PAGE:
The weather was glorious. Thousands of fans packed into the ground. England won the toss, chose to bat first - and they were off.
The Ashes are coming to town for the first time in their history. But what are they and why do they matter?
The arrival of the England and Australia cricket teams in Chester-le-Street comes amid accusations players have tried to cheat.
A group of cricketers have set off on a gruelling tour of some of England's famous cricket grounds.
They left Chester-le-Street early this morning on their 441-mile trip.
The group first travelled to Headingly in Leeds, before heading to Old Trafford in Manchester, Trent Bridge in Nottingham, Derby's County Ground, Leicester's Grace Road, Wantage Road in Northampton.
They will finish at Lords, in London on Wednesday.
Durham cricketer Phil Mustard said he is happy to put himself through a few paces for two good causes.
He's one of around 50 cyclists taking part in the 'Big Bike Ride', a 441-mile charity project aimed at raising money for the Tom Maynard Trust and the Professional Cricketers' Association Benevolent Fund.
Former England batsman Marcus Trescothick was among around 50 people that set off from Durham's Emirates International Cricket Ground at just after 8am on a gruelling trip around some of the country's major cricket grounds.
He said it was good to start in Durham, at a ground he always enjoyed playing at and added: "I've heard it's all downhill from here!"
Famous cricketers past and present have set off on a gruelling trip to some of the country's major cricket grounds.
Cricket stars including Durham's Phil Mustard and former England batsman Marcus Trescothick were among around 50 people that set off from Durham's Emirates International Cricket Ground at just after 8am on Friday morning.
The 'Big Bike Ride' is a 441-mile charity project aimed at raising money for the Tom Maynard Trust and the Professional Cricketers' Association Benevolent Fund.
The group will arrive at Headingly in Leeds later today, before heading to Old Trafford in Manchester, Trent Bridge in Nottingham, Derby's County Ground, Leicester's Grace Road, Wantage Road in Northampton and will finish at Lords, in London on Wednesday.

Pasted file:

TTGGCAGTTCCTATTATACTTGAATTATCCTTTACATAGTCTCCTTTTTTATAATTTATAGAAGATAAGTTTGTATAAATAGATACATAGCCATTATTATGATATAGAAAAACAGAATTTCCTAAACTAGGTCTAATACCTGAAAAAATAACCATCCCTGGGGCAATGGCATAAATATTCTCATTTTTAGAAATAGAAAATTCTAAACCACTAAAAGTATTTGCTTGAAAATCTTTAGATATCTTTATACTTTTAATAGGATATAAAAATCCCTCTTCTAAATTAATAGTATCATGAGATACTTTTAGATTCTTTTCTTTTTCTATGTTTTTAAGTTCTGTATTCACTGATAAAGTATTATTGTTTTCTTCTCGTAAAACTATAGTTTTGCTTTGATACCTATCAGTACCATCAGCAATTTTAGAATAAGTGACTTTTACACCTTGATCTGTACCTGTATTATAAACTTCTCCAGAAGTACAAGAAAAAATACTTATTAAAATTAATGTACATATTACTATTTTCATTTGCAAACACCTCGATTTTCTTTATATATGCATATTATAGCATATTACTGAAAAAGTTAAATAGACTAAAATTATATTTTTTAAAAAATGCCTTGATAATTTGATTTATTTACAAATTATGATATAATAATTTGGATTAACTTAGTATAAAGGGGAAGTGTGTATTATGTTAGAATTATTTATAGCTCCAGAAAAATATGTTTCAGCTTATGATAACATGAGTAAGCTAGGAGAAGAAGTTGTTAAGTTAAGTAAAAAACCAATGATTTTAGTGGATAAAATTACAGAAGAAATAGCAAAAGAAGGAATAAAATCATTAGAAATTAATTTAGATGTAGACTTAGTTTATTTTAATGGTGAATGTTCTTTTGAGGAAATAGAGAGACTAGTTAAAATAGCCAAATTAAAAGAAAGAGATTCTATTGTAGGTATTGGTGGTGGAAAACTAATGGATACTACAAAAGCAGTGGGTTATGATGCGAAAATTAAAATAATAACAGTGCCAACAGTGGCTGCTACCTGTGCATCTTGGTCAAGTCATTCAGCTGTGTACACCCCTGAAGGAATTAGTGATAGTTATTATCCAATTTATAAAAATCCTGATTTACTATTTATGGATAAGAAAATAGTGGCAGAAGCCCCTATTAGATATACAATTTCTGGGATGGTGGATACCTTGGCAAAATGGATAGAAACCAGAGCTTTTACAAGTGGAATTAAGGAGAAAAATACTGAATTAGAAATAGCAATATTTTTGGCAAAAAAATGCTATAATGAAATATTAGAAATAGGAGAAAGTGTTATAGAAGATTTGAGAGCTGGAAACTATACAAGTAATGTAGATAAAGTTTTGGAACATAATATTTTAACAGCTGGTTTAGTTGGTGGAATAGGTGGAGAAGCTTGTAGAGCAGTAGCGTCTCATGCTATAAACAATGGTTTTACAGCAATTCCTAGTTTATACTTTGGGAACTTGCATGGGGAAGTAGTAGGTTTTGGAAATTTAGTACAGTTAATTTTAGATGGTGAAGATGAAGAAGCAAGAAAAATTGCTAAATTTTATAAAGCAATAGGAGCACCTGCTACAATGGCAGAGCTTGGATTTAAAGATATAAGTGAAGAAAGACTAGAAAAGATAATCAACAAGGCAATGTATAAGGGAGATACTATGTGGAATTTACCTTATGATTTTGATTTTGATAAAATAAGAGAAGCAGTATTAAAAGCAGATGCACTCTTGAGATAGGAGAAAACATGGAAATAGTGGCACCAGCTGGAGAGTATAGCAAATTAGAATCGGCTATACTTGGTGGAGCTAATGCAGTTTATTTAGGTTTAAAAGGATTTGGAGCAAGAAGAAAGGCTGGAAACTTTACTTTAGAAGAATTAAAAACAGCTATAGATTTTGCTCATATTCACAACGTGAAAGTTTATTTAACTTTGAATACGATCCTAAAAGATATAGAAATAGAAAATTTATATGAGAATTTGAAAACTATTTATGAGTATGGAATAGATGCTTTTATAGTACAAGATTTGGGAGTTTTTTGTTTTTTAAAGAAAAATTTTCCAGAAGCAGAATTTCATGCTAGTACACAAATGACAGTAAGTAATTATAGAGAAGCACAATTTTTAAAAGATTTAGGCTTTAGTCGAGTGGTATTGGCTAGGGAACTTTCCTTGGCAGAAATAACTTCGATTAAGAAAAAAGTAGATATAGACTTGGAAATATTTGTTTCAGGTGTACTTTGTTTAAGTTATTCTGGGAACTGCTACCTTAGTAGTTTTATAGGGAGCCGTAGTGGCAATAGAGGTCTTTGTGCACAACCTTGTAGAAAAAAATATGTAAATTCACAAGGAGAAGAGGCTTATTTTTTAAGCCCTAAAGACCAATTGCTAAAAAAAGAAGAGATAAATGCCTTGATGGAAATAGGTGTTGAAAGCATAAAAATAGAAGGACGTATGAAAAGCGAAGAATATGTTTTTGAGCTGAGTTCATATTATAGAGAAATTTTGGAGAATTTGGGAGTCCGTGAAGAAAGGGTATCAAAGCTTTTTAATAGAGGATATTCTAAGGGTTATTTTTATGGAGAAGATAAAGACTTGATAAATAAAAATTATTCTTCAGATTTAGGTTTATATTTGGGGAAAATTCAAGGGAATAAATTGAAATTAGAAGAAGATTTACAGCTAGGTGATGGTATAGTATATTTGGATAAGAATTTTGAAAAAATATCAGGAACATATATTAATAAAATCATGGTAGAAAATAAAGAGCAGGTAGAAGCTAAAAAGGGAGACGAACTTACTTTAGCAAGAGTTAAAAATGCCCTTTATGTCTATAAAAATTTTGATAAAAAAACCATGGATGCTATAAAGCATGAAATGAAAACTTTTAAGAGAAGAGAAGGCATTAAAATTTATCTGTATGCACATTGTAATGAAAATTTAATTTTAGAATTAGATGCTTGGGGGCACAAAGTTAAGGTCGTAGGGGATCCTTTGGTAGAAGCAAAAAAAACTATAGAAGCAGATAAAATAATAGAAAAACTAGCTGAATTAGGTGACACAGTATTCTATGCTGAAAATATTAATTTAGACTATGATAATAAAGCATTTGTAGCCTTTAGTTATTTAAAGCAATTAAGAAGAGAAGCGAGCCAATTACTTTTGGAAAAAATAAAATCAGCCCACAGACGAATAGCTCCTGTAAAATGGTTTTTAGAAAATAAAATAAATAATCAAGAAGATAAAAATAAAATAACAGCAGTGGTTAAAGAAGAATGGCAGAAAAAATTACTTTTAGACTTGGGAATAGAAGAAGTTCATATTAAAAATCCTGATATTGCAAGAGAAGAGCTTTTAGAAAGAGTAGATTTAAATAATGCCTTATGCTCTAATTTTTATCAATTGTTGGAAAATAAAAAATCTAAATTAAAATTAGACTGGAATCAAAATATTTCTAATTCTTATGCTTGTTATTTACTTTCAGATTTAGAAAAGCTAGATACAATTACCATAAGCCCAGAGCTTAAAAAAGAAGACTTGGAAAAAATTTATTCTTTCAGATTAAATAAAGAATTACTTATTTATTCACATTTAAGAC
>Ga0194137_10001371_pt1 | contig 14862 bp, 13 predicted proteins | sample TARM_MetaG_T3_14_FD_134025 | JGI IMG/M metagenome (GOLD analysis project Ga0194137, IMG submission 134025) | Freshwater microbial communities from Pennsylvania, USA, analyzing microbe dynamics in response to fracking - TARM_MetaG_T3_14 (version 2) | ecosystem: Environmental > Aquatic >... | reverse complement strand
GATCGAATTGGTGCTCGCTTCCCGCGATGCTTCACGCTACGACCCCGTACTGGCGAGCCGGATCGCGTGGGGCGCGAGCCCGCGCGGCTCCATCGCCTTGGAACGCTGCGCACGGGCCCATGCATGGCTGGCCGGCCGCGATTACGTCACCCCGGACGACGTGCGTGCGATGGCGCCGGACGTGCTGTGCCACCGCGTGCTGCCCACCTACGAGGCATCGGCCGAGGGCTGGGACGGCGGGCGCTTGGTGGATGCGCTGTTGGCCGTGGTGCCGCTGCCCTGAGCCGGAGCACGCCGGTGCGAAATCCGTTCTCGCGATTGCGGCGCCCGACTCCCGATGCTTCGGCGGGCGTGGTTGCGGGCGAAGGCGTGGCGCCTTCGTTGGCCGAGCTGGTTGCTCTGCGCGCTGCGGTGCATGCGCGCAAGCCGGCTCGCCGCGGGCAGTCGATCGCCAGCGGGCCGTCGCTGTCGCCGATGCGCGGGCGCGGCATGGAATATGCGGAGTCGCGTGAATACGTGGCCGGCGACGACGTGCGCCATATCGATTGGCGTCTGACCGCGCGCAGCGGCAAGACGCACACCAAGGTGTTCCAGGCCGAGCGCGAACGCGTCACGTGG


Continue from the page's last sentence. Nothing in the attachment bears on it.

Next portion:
Durham cricketer Steve Harmison has announced his retirement. He said he had known for a while that the 2013 summer season would be his last, but did not want to take the shine away from his county's championship victory.
Harmison, who took 226 Test wickets for England, did not make a single first-class appearance for Durham this season. He told the Sunday Sun newspaper he had been hoping to go out on a high during his benefit year, but his body had not allowed it.
Durham's cricket captain Paul Collingwood, who won the Ashes and the World Twenty20 with England, has agreed to coach Scotland.
The 37-year old, who has just led Durham to a third County Championship title in 6 years, will join the Scots for their World Cup qualifying campaign this winter.
He admits he is doing it with one eye on the future.
Durham's Championship-winning cricketers received another award today, September 30. They were given the Chairman's Medal by Durham County Council.
The medal recognises exceptional achievements in County Durham. The cricket club is the first organisation to be given the honour twice, after winning the County Championship for the third time in six years.
Julia Barthram reports.
Durham County Cricket Club became the first organisation ever to receive a top county accolade twice.
The club was awarded a Chairman's Medal, an award also bestowed on the club in 2008.